Symptoms of ventricular fibrillation develop rapidly over time from the onset of the disease. Patients with transient ventricular fibrillation for a few seconds often experience dizziness, lightheadedness, dark eyes, and a feeling of lightheadedness. If the ventricular fibrillation lasts for nearly 10 seconds, the patient will have a transient loss of consciousness. As the ventricular fibrillation lasts longer, the person will faint and organs sensitive to ischemia such as the brain begin to suffer. At this time, if the patient is not given emergency treatment, the ventricular fibrillation continues, the possibility of death is very high.
Risk factors for ventricular fibrillation: acute myocardial infarction, cardiomyopathy, hereditary severe ventricular arrhythmias (Brugada syndrome, long QT syndrome), acute myocardial injury or inflammation, electrical disturbances severe resolution, drug overdose (especially cocaine and methamphetamine), idiopathic ventricular fibrillation.
The treatment of ventricular fibrillation is a medical emergency. Besides, it is necessary to quickly find and correct the underlying causes to help the patient stabilize and stop the recurrence of ventricular fibrillation. With the exception of ventricular fibrillation due to acute causes, which can be treated with complete recovery, the prevention of sudden death from recurrent ventricular fibrillation is always a top priority. In this respect, the placement of a defibrillator is the only treatment to prevent sudden death in the patient. This is not a treatment to reduce or stop ventricular fibrillation, but a measure to cut off ventricular fibrillation to protect the patient’s life.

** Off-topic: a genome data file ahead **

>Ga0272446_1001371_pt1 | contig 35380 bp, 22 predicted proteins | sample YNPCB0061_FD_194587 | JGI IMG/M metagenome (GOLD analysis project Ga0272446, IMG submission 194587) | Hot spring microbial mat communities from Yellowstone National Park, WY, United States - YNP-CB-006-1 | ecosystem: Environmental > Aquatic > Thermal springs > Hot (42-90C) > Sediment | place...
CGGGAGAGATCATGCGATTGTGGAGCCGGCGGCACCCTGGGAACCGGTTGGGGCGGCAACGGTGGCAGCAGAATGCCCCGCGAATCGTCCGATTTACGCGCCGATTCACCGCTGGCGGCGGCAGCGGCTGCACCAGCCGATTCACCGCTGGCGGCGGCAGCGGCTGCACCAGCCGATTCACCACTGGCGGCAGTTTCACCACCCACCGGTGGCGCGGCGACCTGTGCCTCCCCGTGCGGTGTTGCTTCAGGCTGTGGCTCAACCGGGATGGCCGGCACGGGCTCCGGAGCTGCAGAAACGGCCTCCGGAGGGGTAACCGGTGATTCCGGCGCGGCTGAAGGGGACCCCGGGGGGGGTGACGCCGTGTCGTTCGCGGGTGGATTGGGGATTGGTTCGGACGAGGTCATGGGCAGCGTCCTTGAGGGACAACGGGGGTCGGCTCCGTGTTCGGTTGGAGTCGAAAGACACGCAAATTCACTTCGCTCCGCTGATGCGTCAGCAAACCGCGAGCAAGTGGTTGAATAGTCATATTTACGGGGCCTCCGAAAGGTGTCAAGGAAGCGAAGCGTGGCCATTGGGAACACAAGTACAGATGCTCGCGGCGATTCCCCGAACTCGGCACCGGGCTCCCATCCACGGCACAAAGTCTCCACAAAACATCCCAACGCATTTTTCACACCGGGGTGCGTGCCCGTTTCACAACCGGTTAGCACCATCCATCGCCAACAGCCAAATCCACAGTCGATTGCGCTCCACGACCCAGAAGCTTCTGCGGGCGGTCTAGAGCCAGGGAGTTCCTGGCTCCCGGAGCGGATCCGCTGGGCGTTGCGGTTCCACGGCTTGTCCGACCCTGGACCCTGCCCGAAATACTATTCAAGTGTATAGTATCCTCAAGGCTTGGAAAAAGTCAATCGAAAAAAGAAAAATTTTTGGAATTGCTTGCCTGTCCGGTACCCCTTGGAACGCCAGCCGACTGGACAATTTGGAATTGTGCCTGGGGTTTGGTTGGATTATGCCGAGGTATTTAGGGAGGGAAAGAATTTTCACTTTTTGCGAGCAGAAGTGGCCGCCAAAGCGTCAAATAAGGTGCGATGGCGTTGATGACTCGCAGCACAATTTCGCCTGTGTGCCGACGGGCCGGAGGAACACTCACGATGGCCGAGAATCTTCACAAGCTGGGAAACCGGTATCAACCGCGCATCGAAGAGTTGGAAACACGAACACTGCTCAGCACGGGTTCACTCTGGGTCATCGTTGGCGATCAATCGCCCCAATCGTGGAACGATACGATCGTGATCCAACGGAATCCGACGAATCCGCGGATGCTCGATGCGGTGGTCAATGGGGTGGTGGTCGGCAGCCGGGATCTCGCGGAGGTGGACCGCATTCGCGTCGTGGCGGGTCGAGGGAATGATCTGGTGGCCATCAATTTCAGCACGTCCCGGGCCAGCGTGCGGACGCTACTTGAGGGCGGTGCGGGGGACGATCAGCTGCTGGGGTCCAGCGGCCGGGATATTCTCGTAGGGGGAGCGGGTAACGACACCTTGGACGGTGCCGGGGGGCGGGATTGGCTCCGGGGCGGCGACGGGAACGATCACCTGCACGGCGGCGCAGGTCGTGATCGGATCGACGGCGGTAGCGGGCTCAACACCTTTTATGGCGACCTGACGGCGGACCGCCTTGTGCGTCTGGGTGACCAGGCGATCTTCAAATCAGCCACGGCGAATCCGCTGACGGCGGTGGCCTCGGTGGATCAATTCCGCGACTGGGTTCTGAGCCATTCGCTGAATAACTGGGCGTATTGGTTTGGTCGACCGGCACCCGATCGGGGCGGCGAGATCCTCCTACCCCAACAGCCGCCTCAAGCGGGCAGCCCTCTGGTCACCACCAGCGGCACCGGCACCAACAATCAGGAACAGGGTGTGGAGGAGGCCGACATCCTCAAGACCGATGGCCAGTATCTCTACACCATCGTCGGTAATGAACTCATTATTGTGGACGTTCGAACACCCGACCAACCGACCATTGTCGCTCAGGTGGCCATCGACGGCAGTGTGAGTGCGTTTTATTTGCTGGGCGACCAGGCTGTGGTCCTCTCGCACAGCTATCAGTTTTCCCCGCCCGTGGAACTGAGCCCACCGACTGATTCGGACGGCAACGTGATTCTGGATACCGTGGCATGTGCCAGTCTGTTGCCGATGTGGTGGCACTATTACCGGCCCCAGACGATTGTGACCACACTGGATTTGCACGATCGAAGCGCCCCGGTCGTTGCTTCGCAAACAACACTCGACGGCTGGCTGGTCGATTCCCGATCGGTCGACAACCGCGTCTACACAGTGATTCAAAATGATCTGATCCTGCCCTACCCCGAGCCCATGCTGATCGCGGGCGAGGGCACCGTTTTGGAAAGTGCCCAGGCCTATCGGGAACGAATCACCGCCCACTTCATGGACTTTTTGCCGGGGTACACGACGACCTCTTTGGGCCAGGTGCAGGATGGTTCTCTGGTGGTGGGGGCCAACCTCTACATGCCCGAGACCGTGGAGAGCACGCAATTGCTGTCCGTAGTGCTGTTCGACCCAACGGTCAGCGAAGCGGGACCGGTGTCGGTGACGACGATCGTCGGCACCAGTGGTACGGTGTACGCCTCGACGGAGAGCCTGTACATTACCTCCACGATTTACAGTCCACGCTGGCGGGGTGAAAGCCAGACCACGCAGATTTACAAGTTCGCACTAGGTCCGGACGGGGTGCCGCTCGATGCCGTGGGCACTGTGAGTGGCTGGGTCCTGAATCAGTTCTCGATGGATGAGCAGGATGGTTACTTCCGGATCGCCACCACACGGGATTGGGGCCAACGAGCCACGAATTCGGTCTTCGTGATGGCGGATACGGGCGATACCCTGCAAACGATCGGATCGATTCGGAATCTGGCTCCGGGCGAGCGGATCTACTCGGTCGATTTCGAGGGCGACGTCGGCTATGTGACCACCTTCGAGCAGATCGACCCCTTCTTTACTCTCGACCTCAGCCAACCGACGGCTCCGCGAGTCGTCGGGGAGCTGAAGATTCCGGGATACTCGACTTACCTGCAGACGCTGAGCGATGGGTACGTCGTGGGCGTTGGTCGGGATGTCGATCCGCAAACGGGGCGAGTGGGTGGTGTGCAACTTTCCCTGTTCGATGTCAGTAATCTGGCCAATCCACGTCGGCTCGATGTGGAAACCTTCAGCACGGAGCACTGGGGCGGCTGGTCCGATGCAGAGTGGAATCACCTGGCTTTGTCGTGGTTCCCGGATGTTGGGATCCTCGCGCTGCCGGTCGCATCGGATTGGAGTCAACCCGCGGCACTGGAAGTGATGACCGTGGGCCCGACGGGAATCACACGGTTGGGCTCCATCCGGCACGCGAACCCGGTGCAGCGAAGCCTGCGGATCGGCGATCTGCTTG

Tachyarrhythmias need to be treated as soon as possible to prevent complications such as heart failure, stroke, myocardial infarction… Therefore, when there are abnormalities, you need to go to a specialized medical facility to be checked by a doctor on duty. Follow-up examination, blood tests, electrocardiograms, echocardiograms to find the most exact cause, appropriate and effective treatment.